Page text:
Some Spam Solutions This web page offers some ideas of how to deal with "spam" at Nevis. The main points are:
  • what our mail server already does;
  • tips to reduce how susceptible you are to spam;
  • advice on how to configure the program you use to read your mail;
  • the tools available to you to filter spam (if you're looking for instructions on how to install SpamAssassin, you want this page instead);

The number of unsolicitied commercial e-mail messages ("spam") received at Nevis has increased dramatically in recent months. It fills our mail inboxes, slows down our mail server, uses up bandwidth, is often personally offensive or illegal, and wastes our most valuable commodity: time.

There are some things we can do to address this problem. However, any solution will not be 100% efficient. If we filter e-mail according to any criteria, there will always be:

With these limitations in mind, here are the tools we have available right now.


Mail server configuration

The mail server at Nevis has been configured to reduce the amount of spam it receives, and to prevent its use by spammers to send mail to others.

There are two possible spam-blocking techniques that we do not implement on the mail server.


Reducing your susceptiblity to spam

There are many excellent web sites that discuss this topic; I find the CAUCE to be helpful.

In general, you should make it hard for spammers to acquire your e-mail address in the first place. They typically get your address from one of two places:

Here are some tips to help reduce the chance your e-mail address will be picked up by either of these methods:


Configuring your mail reader

All of the advice in this section applies to graphical mail readers such as Thunderbird, Mozilla, Outlook, Eudora, Mail.app, etc. If you use Pine, you can skip this section.

To start, there's the basic advice noted below: If the program you use to read your mail includes a spam filter, turn it on.

But there's another general piece of advice to consider: Don't send or receive HTML mail messages.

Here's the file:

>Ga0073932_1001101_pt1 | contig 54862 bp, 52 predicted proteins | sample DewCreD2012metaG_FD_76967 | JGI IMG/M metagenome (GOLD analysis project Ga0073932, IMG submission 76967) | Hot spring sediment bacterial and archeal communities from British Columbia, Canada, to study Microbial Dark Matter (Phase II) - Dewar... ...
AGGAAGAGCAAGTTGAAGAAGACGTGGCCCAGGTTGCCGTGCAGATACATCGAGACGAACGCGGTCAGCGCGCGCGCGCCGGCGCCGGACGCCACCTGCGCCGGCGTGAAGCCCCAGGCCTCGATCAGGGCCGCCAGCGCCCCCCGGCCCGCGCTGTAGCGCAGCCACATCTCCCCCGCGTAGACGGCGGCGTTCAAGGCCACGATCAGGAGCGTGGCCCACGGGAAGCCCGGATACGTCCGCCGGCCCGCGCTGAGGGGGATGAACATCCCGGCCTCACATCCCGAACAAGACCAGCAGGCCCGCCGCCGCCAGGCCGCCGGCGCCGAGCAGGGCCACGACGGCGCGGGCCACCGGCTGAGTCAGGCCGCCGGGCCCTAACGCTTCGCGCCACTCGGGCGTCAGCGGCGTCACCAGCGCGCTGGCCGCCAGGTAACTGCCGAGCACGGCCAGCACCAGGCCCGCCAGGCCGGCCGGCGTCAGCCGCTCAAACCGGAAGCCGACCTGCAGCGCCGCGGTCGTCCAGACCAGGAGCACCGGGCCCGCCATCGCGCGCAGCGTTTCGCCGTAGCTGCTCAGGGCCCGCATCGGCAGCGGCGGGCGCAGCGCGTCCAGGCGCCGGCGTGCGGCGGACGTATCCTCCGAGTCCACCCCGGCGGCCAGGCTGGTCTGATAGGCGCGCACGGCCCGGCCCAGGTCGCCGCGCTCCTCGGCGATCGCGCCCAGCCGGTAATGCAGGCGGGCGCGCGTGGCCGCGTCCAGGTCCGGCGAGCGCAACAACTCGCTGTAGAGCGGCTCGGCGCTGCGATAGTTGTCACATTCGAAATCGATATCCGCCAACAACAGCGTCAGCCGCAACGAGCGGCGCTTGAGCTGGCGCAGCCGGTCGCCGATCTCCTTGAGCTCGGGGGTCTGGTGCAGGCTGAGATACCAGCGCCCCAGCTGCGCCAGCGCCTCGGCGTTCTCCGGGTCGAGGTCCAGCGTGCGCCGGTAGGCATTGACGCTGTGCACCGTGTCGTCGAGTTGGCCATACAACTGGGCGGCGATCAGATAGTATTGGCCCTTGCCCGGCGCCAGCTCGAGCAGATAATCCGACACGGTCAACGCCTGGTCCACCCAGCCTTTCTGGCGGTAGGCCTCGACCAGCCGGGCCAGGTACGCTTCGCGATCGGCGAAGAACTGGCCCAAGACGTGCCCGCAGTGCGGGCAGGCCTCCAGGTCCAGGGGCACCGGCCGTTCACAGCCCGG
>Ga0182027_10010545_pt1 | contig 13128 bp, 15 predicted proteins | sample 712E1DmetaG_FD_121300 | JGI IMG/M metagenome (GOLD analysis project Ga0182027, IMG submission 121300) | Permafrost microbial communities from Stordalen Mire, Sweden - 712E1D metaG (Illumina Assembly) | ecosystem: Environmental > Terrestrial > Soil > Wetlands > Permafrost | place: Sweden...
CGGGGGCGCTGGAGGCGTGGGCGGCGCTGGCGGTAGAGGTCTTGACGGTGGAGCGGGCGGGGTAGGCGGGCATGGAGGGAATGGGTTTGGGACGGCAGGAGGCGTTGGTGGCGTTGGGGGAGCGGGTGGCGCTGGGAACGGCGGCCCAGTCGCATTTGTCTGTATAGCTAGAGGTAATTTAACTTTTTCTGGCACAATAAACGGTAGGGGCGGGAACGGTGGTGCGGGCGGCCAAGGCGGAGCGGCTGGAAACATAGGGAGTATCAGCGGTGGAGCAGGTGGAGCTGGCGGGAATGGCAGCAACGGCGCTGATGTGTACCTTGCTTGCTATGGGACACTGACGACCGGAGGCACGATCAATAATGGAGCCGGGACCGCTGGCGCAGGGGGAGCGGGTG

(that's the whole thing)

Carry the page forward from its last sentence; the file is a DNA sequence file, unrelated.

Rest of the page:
1. See if your mail reader has an option to prevent rendering HTML. If it does, turn off the HTML.

    This means you won't see any fancy fonts, colored letters, and other formatting that people might use to send messages to you. But it also prevents spammers and hackers from using HTML "tricks" to fool your mail reader.

  2. See if your mail reader has an option to prevent the download of images embedded in a mail message. If it does, turn off the automatic download of images.

    This will spare you from looking at all sort of abusive pictures that spammer might send you. It also will protect you from "web bugs". A web bug is a tiny picture embedded into a mail message as an invisible web graphic. You don't see it - but if your mail reader downloads it and displays it (unnoticeably) on your screen, the spammer's web server will have a message saying that you read the mail. The spammer then knows for certain that there's someone at that mail address, and the amount of spam you receive will increase dramatically.

  3. Find the option that allows you to compose mail using HTML, and turn it off. This means your messages will sent in plain text, without fancy fonts, formatting such as bold-face or italics, colored backgrounds, and so on.

    This is actually the inverse of point (1). Spammers often use HTML to compose their ads, or use HTML coding tricks to mask various hacking attempts and other nastiness. If you use HTML, you increase the risk that your mail will be identified as spam by other mail readers.

  4. If you want to attach a graphics file to your e-mail, fine. But don't embed a picture within your e-mail (this means the recipient of your message would see the graphic as part of the message). If you've followed the previous step, you won't be able to do this anyway, since the ability to do this is linked to using HTML.

    Why? The reason is the inverse of point (2). Spammers use embedded pictures for ads, and for various hacker tricks.


Spam filters

Many mail programs now come with "spam filters", that is, they analyze the content of a mail message to determine if it's spam. Among these programs are Microsoft Outlook and Apple's Mail.app. If you are using a program that includes built-in spam filtering, I highly recommend that you turn this feature on.

However, two frequently-used mail clients at Nevis, Pine and older versions of Mozilla, do not include content-based filters for spam. They have filters that allow you to automatically transfer messages to different folders based on key words or the sender's address, but it takes a long time to set up an effective spam filter by yourself.

There a spam filter, SpamAssassin, available on the Nevis mail server. A full description of what this filter is and how to use it is on this web page.


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